NIST 2012 Open Machine Translation (OpenMT) Progress Test Five Language Source

Item Name: NIST 2012 Open Machine Translation (OpenMT) Progress Test Five Language Source
Author(s): NIST Multimodal Information Group
LDC Catalog No.: LDC2014T02
ISBN: 1-58563-668-1
ISLRN: 847-333-922-514-6
Release Date: February 17, 2014
Member Year(s): 2014
DCMI Type(s): Text
Data Source(s): web collection, newswire
Project(s): NIST MT
Application(s): machine translation
Language(s): Dari, Korean, Persian, English, Mandarin Chinese, Arabic, Iranian Persian, Chinese
Language ID(s): prs, kor, fas, eng, cmn, ara, pes, zho
License(s): LDC User Agreement for Non-Members
Online Documentation: LDC2014T02 Documents
Licensing Instructions: Subscription & Standard Members, and Non-Members
Citation: NIST Multimodal Information Group. NIST 2012 Open Machine Translation (OpenMT) Progress Test Five Language Source LDC2014T02. Web Download. Philadelphia: Linguistic Data Consortium, 2014.


NIST 2012 Open Machine Translation (OpenMT) Progress Test Five Language Source was developed by NIST Multimodal Information Group. This release contains the evaluation sets (source data and human reference translations), DTD, scoring software, and evaluation plan for the OpenMT 2012 test for Arabic, Chinese, Dari, Farsi, and Korean to English on a parallel data set. The set is based on a subset of the Arabic-to-English and Chinese-to-English progress tests from the OpenMT 2008, 2009 and 2012 evaluations with new source data created by humans based on the English reference translation. The package was compiled, and scoring software was developed, at NIST, making use of newswire and web data and reference translations developed by the Linguistic Data Consortium (LDC) and the Defense Language Institute Foreign Language Center.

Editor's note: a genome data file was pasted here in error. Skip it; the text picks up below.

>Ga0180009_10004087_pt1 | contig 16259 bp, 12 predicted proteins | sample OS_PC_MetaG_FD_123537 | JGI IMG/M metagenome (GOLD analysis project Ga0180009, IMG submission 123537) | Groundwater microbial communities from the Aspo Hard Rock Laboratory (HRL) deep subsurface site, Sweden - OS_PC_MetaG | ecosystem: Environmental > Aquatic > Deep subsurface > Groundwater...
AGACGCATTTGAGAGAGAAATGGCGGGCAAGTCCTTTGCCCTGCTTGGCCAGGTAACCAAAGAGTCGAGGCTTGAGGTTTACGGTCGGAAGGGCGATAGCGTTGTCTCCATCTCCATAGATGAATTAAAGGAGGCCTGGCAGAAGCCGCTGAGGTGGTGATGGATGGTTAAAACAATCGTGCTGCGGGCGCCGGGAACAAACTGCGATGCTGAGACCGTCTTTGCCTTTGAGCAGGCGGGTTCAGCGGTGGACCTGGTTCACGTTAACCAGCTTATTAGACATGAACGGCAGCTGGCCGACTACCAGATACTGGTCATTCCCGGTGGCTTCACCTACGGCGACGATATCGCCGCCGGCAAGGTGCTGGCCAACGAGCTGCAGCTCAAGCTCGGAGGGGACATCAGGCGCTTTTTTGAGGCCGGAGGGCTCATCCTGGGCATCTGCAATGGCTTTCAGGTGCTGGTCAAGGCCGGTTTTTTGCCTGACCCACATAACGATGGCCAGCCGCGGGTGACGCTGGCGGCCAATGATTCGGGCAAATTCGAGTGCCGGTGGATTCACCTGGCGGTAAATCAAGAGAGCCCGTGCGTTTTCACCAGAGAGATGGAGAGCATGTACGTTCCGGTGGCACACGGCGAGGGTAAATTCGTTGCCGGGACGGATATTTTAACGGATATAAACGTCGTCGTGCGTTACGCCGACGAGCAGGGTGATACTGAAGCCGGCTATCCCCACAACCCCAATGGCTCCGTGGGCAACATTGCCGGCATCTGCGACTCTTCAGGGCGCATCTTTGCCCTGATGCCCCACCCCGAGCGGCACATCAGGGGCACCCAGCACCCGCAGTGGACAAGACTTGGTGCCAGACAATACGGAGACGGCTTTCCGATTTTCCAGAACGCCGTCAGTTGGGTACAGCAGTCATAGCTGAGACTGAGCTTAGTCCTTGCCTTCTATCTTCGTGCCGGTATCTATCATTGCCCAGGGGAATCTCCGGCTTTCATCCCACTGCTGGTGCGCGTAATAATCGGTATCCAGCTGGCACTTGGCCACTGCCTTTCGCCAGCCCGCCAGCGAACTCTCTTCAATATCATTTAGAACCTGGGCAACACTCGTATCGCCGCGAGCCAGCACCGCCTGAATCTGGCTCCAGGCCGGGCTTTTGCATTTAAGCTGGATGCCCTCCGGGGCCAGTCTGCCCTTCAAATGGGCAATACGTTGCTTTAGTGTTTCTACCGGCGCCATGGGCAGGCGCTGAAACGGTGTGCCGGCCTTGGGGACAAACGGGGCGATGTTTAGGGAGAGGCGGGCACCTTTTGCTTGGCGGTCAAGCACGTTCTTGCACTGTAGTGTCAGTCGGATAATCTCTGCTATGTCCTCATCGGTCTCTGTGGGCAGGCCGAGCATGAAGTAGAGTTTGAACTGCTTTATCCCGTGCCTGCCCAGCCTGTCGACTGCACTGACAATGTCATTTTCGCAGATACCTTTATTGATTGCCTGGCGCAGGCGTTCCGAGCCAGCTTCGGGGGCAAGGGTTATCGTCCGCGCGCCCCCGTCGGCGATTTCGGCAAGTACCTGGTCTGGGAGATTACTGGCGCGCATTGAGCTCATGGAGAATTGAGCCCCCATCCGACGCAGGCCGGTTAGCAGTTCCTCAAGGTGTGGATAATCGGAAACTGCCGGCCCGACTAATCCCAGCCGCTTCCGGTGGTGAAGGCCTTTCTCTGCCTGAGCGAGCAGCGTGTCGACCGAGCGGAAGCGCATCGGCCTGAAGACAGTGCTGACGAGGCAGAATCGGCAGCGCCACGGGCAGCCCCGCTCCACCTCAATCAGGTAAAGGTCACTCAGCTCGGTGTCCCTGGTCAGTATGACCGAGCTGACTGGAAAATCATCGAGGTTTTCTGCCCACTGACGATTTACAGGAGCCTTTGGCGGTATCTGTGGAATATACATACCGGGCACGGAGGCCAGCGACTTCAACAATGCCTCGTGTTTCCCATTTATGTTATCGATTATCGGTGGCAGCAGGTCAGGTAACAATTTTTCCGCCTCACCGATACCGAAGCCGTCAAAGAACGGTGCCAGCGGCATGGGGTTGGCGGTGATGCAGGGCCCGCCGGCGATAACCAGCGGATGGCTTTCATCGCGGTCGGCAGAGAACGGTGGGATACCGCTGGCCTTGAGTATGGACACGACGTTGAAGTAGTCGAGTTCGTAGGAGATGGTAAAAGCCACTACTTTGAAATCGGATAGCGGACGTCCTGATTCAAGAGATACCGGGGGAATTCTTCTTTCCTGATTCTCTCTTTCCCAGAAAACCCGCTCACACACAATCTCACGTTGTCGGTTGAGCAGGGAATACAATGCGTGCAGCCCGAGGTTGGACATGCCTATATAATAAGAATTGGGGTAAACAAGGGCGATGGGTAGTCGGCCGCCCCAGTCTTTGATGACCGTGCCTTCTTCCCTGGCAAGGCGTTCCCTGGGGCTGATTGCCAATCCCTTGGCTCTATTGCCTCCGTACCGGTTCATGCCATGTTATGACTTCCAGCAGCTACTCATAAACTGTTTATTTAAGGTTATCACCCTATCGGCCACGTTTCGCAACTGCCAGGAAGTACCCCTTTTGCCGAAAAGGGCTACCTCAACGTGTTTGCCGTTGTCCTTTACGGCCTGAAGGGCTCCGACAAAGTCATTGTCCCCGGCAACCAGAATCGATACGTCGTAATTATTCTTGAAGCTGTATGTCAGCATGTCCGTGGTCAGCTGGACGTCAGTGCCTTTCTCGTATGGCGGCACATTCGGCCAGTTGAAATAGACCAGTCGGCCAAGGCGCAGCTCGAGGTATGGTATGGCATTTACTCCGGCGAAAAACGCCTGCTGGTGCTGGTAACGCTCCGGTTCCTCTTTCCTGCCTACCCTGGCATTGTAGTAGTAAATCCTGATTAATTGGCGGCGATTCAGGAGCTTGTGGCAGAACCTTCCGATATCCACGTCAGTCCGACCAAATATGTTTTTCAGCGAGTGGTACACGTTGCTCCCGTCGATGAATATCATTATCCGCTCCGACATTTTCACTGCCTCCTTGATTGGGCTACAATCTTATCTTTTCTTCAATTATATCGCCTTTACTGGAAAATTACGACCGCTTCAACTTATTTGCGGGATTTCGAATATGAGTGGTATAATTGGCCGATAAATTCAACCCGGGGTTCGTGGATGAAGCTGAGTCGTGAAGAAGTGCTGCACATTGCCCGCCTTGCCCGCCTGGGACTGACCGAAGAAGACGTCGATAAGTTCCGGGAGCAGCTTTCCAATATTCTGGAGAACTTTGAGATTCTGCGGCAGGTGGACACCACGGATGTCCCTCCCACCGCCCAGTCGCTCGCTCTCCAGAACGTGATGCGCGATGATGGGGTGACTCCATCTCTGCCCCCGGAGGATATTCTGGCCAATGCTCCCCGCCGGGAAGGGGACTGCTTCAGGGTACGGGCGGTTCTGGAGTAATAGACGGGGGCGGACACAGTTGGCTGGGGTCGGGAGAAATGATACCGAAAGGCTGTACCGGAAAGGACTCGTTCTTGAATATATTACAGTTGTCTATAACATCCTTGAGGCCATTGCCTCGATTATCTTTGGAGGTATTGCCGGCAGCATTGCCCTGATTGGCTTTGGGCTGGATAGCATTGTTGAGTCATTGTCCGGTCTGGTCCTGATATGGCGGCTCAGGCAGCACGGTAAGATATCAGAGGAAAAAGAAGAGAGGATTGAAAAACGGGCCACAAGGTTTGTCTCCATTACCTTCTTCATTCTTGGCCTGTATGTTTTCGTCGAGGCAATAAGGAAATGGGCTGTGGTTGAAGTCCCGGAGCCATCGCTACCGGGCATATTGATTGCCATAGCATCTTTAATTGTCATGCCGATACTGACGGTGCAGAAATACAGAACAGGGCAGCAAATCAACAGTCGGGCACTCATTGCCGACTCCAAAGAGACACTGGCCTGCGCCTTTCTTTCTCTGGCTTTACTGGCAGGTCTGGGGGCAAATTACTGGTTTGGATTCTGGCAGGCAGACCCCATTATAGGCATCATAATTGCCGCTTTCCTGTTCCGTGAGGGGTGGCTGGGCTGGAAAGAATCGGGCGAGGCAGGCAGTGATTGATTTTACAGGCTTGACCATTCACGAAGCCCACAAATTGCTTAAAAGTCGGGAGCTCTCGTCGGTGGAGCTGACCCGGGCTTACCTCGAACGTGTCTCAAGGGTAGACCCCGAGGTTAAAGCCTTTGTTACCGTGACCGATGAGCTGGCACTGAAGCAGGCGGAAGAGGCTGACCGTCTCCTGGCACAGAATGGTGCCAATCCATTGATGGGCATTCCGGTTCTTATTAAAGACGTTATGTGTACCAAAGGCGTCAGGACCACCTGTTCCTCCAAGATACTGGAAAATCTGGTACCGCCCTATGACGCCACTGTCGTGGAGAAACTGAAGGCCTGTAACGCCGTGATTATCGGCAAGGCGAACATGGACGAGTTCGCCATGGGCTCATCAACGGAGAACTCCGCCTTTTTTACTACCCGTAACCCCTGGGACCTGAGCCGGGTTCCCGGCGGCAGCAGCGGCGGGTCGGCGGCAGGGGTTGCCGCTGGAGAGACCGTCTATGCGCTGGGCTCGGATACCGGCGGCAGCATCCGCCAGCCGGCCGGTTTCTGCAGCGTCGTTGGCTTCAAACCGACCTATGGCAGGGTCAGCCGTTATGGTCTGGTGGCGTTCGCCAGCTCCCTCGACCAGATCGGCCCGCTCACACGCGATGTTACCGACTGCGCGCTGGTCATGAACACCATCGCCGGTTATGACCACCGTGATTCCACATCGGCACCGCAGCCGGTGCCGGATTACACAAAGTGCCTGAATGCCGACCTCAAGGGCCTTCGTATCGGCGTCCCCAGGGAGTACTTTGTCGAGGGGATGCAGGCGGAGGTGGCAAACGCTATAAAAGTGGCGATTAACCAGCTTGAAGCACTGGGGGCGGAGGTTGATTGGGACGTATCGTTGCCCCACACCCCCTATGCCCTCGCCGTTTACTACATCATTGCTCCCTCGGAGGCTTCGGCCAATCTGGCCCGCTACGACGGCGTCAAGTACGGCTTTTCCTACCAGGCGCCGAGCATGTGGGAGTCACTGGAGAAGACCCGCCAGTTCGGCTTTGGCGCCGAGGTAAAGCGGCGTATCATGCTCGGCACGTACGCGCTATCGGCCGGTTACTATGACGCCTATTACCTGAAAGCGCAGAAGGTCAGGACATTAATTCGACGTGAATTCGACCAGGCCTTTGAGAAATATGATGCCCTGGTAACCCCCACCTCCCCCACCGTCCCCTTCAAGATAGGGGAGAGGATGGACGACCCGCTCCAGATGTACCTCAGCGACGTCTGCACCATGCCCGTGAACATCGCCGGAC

The objective of the OpenMT evaluation series is to support research in, and help advance the state of the art of, machine translation (MT) technologies -- technologies that translate text between human languages. Input may include all forms of text. The goal is for the output to be an adequate and fluent translation of the original.

The MT evaluation series started in 2001 as part of the DARPA TIDES (Translingual Information Detection, Extraction) program. Beginning with the 2006 evaluation, the evaluations have been driven and coordinated by NIST as NIST OpenMT. These evaluations provide an important contribution to the direction of research efforts and the calibration of technical capabilities in MT. The Open MT evaluations are intended to be of interest to all researchers working on the general problem of automatic translation between human languages. To this end, they are designed to be simple, to focus on core technology issues and to be fully supported.

The 2012 task included the evaluation of five language pairs: Arabic-to-English, Chinese-to-English, Dari-to-English, Farsi-to-English and Korean-to-English in two source data styles.

For general information about the NIST OpenMT evaluations, refer to the NIST OpenMT website.

This evaluation kit includes a single Perl script ( that may be used to produce a translation quality score for one (or more) MT systems. The script works by comparing the system output translation with a set of (expert) reference translations of the same source text. Comparison is based on finding sequences of words in the reference translations that match word sequences in the system output translation.

LDC has also released the following related corpora: NIST 2012 Open Machine Translation (OpenMT) Evaluation (LDC2013T03) (material from the Chinese-to-English pair track including restricted domain data) and NIST 2008-2012 Open Machine Translation (OpenMT) Progress Test Sets (LDC2013T07) (Arabic, Chinese and English test data).


This release consists of 20 files, four for each of the five languages, presented in XML with an included DTD. The four files are source and reference data from the same source data in the following two styles:

  • English-true: an English-oriented translation this requires that the text read well and not use any idiomatic expressions in the foreign language to convey meaning, unless absolutely necessary.
  • Foreign-true: a translation as close as possible to the foreign language, as if the text had originated in that language.


Please view these samples for Arabic


None at this time.

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